RIT (Rochester Institute of Technology) | Groups


Join this page (top menu) to become a member and get regular updates about events and activities!


Spirituality & Religious Life at RIT cultivates engaged and vibrant religious, secular, and spiritual communities on campus that explore deep questions of purpose, meaning, and value.


Spirituality & Religious Life welcomes all students, families, faculty, and staff grappling with deep questions of purpose, meaning, and value. Our vision is for every member of our campus to experience the welcome, caring, and fun of a supportive community that enables them to grow into their best selves and put their values to work in the world. This includes helping people understand, appreciate, and work well with those different from oneself in religious, secular, or spiritual worldview and connect with off-campus religious, secular, and spiritual communities.


Exploration – We encourage people to grapple with deep questions of purpose, meaning, and value, to explore what life means to them, why we are all here, and what we should do about it.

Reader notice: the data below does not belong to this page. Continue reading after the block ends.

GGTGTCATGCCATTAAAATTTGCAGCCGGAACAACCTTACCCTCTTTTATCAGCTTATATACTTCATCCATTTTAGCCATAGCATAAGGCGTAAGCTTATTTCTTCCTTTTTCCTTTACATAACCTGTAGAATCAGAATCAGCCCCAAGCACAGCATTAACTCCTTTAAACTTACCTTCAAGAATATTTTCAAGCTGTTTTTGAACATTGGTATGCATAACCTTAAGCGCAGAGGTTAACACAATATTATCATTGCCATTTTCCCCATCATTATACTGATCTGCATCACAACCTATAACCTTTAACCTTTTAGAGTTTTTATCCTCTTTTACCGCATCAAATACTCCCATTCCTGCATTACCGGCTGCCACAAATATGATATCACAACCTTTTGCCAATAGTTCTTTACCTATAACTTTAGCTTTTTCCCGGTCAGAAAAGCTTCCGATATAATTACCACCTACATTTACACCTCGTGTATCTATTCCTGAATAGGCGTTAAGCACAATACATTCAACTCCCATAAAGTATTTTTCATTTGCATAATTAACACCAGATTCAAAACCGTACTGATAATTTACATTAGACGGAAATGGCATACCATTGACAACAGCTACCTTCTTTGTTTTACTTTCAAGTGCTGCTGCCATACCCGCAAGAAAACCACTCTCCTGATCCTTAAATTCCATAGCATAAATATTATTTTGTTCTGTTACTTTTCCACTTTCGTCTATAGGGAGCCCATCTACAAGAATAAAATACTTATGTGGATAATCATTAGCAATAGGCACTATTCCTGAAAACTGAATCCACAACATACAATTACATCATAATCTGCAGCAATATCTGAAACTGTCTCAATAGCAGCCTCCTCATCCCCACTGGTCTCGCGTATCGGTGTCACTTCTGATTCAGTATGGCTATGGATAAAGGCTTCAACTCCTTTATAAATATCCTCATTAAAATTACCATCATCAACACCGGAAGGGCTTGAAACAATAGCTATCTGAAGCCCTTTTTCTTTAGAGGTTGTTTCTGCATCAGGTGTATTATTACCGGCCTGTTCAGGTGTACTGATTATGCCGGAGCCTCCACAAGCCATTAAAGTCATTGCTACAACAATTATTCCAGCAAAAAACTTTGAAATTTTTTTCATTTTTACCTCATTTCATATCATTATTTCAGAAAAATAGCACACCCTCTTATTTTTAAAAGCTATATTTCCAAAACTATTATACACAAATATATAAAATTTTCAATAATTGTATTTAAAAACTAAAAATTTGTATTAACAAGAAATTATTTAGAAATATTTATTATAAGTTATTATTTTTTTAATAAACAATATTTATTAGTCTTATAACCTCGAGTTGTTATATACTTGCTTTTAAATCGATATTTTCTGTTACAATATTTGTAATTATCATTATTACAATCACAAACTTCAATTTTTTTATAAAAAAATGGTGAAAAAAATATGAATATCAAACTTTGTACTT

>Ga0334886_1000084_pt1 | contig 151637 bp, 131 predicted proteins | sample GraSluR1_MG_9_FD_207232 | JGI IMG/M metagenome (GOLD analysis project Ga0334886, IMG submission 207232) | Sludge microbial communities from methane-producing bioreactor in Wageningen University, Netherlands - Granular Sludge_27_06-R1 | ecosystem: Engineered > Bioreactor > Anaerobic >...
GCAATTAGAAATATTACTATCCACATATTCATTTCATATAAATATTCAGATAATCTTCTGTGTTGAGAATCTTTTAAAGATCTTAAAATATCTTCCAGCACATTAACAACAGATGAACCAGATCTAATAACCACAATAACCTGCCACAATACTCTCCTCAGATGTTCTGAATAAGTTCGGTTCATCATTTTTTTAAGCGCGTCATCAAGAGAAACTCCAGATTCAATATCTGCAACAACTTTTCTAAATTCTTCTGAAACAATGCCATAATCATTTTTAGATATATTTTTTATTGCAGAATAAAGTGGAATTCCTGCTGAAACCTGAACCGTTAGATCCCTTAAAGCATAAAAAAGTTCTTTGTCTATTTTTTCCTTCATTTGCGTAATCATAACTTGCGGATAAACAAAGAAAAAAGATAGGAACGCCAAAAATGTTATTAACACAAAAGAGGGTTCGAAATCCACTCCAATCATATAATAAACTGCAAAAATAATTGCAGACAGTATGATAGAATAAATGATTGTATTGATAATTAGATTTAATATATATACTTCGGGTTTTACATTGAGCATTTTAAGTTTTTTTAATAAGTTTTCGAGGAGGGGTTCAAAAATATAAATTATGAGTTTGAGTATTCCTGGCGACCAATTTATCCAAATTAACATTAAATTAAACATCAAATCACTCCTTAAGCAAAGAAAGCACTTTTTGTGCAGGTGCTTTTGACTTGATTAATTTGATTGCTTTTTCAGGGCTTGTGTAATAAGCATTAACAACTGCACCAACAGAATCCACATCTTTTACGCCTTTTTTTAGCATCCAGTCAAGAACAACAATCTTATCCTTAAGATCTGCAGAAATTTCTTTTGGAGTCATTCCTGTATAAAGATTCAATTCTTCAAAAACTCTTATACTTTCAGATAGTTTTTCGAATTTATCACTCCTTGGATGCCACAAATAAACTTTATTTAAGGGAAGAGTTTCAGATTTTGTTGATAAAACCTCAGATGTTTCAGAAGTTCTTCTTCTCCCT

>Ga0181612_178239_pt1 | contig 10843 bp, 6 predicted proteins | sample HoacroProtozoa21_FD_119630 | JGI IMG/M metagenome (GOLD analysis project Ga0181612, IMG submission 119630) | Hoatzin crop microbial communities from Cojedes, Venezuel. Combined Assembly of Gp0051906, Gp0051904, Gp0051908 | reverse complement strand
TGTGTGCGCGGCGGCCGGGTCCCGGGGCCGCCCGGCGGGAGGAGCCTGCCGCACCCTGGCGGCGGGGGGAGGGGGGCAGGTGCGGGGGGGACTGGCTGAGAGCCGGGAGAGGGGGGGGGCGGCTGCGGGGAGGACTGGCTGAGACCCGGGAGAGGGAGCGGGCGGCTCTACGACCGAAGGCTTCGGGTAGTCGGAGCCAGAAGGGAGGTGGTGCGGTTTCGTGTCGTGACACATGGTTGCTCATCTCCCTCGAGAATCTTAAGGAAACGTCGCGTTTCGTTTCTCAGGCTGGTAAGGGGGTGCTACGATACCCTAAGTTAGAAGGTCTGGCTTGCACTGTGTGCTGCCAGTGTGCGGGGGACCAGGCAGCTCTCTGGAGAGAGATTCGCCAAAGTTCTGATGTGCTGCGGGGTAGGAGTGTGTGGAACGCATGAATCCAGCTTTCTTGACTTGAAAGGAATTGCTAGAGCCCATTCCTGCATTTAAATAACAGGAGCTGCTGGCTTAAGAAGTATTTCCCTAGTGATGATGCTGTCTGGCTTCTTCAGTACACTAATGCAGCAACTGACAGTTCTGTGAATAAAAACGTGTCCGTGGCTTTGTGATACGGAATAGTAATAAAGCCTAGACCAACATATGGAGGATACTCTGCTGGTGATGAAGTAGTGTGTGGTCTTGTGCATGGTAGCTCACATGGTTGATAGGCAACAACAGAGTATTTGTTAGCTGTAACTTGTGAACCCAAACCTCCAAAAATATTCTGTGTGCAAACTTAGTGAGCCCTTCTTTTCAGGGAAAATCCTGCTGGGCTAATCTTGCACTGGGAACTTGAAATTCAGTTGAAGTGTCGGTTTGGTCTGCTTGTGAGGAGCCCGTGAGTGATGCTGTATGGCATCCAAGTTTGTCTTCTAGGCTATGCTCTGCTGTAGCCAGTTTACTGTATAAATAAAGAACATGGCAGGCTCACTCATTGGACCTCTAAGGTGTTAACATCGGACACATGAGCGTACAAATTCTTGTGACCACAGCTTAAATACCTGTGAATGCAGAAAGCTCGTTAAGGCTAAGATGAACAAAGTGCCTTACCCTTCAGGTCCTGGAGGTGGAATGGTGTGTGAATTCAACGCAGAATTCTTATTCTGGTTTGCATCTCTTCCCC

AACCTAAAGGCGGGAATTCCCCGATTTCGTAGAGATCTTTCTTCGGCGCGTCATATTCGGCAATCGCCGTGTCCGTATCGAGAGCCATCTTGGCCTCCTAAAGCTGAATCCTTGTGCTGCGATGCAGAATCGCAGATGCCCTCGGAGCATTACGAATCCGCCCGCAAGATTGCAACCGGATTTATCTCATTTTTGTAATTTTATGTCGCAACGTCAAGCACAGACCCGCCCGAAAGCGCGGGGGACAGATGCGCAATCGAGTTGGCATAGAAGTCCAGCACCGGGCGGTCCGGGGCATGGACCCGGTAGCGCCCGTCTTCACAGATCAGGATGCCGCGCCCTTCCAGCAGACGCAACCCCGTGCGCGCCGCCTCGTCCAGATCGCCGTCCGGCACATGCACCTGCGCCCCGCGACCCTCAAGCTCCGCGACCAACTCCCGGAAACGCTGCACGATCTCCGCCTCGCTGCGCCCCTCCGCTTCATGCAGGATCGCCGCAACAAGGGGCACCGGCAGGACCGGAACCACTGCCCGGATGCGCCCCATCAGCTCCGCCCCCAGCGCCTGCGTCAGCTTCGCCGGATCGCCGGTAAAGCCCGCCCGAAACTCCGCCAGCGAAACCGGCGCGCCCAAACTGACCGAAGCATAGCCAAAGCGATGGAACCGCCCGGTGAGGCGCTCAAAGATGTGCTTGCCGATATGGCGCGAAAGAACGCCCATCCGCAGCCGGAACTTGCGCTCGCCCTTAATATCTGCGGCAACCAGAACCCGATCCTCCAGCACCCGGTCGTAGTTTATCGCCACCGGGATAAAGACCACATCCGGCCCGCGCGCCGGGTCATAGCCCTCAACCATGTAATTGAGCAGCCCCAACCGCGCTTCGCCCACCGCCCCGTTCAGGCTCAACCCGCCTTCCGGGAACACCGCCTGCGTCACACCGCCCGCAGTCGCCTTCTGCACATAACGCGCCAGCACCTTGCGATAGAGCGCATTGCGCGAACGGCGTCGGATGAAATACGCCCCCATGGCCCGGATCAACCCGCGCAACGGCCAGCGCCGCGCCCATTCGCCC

Community – We believe that the deepest personal and spiritual exploration happens within a welcoming, caring, and fun community. Communities provide ways to approach, explore, and answer deep questions of purpose, meaning, and value. They help define how to put values to work in the world, through worship, service, and ethics. 

Wellbeing – Spirituality has been a key source of resilience and wellbeing throughout human history. We foster opportunities for people to explore how their spirituality (including religious practice) supports their work in the world and ability to cope with major life transitions, relationships with others, stress, and life’s inevitable catastrophes.

Pluralism – We all live and work in a religiously/spiritually plural world and a rapidly globalizing society that brings us into frequent and repeated contact with those whose worldviews are different from our own. Pluralism is the belief that this is not only inevitable, but it is also good. A commitment to pluralism entails a mandate to welcome that diversity of worldview and understand it, both as an institution and as individuals within that institution.